Milorad Čavić (31 May, 1984) is a Serbian butterfly and freestyle swimmer and is among the fastest butterfly sprinters in the world at the 50m and 100m distances.
Born in Anaheim, California – to which his family emigrated from the former Yugslavia in 1983 – Čavić started making his mark as a schoolboy when he won a 100m butterfly national title, broke the national high school 50yd freestyle record, and was named National High School Swimmer of the Year in 2002. While still at school, he represented Yugoslavia at the 2000 Olympic Games in Sydney in 100m butterfly. After high school, he went to the University of California at Berkeley, where he was part of the CalBeras freestyle relay teams that set a number of NCAA and U.S. Open records.
Čavić leapt into international swimming focus in 2003 when he won the 100m butterfly gold at the European Short Course Championships in Dublin in a new world record of 50.02s, while also picking up a silver medal in 50m freestyle. The following year he represented Serbia and Montenegro at the Athens Olympics, making the 100m butterfly semi-finals, but failing to get beyond the heats in 50m and 100m freestyle. During his butterfly semi-final, he led until just after the turn, at which point his suit opened at the neck, allowing water to gush in and causing him to finish last.
At the 2005 World Championships in Montreal, he made the 50m and 100m butterfly semi-finals, and improved on this two years later at the 2007 World Championships in Melbourne, where he finished fifth and sixth respectively in these two events. In between, he won his first 100m butterfly European Short Course title at Helsinki in 2006, and successfully defended them in 2007 in Debrecen and 2008 in Rijeka, where he set a new European record of 49.19s.
But it was 2008 that truly put Čavić onto the world swimming map. First, at the European Championships in Eindhoven, we won the 50m butterfly, breaking the European record in both his semi-final and the final. During the award ceremony, however, he wore a T-shirt with the slogan “Kosovo is Serbia”, and was subsequently banned from the remainder of the event.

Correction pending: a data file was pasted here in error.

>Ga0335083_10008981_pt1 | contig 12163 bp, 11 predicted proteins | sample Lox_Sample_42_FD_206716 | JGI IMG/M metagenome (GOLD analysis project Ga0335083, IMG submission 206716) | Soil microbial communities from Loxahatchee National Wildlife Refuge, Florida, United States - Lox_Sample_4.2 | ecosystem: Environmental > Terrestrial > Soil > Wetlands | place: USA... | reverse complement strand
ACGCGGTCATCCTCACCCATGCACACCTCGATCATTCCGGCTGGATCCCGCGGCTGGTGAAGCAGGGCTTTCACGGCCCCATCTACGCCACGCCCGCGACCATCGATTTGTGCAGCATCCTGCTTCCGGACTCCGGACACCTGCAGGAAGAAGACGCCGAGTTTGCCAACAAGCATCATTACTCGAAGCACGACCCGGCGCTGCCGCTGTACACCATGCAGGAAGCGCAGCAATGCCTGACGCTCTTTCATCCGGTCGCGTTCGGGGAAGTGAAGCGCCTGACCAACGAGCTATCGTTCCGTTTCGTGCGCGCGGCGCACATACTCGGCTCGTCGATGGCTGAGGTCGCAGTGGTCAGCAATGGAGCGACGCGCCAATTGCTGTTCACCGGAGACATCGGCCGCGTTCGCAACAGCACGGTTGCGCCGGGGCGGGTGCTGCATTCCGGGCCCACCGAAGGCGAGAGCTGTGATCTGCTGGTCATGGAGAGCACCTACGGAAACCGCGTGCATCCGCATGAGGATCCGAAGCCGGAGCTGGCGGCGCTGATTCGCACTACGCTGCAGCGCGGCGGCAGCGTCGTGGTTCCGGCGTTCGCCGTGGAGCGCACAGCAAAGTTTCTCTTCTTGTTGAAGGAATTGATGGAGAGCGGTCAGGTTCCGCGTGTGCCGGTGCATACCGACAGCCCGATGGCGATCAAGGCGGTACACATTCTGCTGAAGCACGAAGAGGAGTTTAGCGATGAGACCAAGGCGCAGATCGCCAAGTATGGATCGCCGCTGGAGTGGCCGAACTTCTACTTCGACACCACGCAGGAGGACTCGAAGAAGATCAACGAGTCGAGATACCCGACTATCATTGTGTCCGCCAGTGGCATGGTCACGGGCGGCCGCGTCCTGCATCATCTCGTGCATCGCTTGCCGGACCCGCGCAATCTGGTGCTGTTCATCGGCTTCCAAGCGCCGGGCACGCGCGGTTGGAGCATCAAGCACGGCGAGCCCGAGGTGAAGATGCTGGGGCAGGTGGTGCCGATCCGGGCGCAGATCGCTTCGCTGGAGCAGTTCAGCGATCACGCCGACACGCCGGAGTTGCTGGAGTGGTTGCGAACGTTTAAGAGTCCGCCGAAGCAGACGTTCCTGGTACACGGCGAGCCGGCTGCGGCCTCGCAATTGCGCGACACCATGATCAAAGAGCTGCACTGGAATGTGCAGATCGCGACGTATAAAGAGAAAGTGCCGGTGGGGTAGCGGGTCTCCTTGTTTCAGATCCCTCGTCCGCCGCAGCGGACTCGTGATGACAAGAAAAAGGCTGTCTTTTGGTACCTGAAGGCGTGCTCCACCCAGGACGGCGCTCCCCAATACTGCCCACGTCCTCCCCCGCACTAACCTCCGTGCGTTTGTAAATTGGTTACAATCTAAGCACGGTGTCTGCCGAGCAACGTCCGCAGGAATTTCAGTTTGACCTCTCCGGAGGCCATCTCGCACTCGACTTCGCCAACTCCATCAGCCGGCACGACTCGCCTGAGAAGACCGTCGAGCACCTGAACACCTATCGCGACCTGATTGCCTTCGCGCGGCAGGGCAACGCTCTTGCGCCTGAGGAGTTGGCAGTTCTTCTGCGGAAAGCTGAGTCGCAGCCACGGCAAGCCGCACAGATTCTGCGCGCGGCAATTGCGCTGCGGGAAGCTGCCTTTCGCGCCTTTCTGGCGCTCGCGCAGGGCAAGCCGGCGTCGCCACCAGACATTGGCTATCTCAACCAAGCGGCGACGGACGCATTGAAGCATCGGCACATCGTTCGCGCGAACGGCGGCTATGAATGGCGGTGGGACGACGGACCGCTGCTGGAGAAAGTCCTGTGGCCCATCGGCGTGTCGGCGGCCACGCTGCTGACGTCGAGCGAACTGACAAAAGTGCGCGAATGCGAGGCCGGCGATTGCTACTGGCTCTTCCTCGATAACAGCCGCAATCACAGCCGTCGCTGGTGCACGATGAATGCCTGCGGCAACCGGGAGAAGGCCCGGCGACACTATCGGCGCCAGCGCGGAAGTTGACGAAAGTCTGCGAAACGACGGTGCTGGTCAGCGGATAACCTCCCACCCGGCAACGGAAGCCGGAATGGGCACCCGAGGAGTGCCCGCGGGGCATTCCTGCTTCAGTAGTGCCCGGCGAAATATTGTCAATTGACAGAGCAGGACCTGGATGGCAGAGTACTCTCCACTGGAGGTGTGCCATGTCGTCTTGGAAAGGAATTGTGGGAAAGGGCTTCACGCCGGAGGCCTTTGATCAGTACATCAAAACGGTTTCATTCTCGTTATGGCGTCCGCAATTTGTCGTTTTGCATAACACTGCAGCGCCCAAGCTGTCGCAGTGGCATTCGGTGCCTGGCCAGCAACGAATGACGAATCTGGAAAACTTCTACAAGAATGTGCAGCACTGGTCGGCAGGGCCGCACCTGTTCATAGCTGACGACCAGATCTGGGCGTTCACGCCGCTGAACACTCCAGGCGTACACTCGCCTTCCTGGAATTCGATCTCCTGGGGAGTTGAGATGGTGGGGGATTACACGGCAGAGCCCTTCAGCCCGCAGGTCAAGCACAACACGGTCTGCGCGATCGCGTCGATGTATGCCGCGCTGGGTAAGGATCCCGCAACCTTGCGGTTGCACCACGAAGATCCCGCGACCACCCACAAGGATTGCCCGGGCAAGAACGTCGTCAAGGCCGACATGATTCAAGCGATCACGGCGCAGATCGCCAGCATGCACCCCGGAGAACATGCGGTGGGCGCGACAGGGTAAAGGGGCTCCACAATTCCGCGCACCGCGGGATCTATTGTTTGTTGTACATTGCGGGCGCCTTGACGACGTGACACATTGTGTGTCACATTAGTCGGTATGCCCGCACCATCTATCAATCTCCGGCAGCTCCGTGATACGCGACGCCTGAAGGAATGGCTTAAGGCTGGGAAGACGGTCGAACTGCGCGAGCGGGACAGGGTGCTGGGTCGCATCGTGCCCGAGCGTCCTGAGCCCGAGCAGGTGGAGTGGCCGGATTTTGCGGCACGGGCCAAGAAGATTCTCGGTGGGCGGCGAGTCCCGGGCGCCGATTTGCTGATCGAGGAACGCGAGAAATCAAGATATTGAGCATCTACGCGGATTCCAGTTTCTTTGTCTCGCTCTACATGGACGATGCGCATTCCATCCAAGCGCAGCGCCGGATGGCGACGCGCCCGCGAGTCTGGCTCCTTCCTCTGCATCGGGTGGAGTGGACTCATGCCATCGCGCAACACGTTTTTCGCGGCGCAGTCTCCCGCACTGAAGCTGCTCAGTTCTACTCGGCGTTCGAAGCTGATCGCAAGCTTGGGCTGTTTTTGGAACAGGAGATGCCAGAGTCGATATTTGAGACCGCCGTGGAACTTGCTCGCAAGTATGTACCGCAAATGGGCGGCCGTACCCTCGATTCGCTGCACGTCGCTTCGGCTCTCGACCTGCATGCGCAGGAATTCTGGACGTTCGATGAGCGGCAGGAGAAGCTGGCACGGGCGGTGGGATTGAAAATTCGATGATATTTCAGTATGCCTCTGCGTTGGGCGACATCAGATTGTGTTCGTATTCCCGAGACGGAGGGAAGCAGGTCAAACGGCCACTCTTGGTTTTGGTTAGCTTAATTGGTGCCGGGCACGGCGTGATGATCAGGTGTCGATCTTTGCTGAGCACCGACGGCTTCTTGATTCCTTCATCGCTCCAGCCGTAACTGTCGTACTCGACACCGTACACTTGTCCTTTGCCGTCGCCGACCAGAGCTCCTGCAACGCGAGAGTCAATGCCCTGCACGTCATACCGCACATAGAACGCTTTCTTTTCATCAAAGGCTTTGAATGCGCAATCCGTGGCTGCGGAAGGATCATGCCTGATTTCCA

Later in the year at the Beijing Games – competing for his third “different” country (Serbia) in the Olympics – Čavić came the closest to stopping Michael Phelps’s gold medal run by pushing him to the wire in the 100m butterfly. In fact, many believed that he had touched first, but failed to apply enough pressure to the timing registration device in the pool. The official Olympic timekeeper, Omega, formally acknowledged as such almost a year later, but the result was not reversed. Milorad also made the 100m freestyle semi-final, but withdrew to focus on his preparation for his main event.
The controversy catapulted Čavić into the spotlight, and focused the swimming world’s attention on their next major meeting, at the 2009 World Championships in Rome. With controversy swirling around the use of hi-tech suits, Phelps produced a formidable final 10m burst to deny him the 100m butterfly world title. Čavić did, however, break the world record in the semi-final, only to be eclipsed by Phelps in the final, despite also bettering the mark he had set the day before. His time of 49.95s set a new European record, and his and Phelps’s times in that final are still the only two sub-50s 100m fly swims of all time.
Five days earlier, and somewhat under the radar compared to the hype of the 100m fly, Čavić won the 50m butterfly world title in a new championship record time of 22.67s.
2010 proved to be a hiatus year for Milorad, who took time off to have an operation to address a long-standing lower back problem. He was back in the competitive pool for the first time in February, 2011, with his near-term sights set on the 2011 World Championships in Shanghai, and his long-term goal to return to his best in time for the 2012 London Olympics.
He has been named Sportsman of the Year by the Olympic Committee of Serbia three times – in 2003, 2008, and 2009 – as well as 2008’s Best Athlete of Serbia by the country’s daily sports newspaper, Sport.
Milorad Čavić will forever be known as the man who almost burst Michael Phelps’ bubble. Many say that he did, including the Olympic Games’ official timekeeper (sometime after the competition), but he wasn’t awarded the victory. In the eye of this passionate storm, Čavić was a model for all those looking on: “People, this is the greatest moment of my life. If you ask me, it should be accepted and we should move on. I’ve accepted defeat, and there’s nothing wrong with losing to the greatest swimmer there has ever been".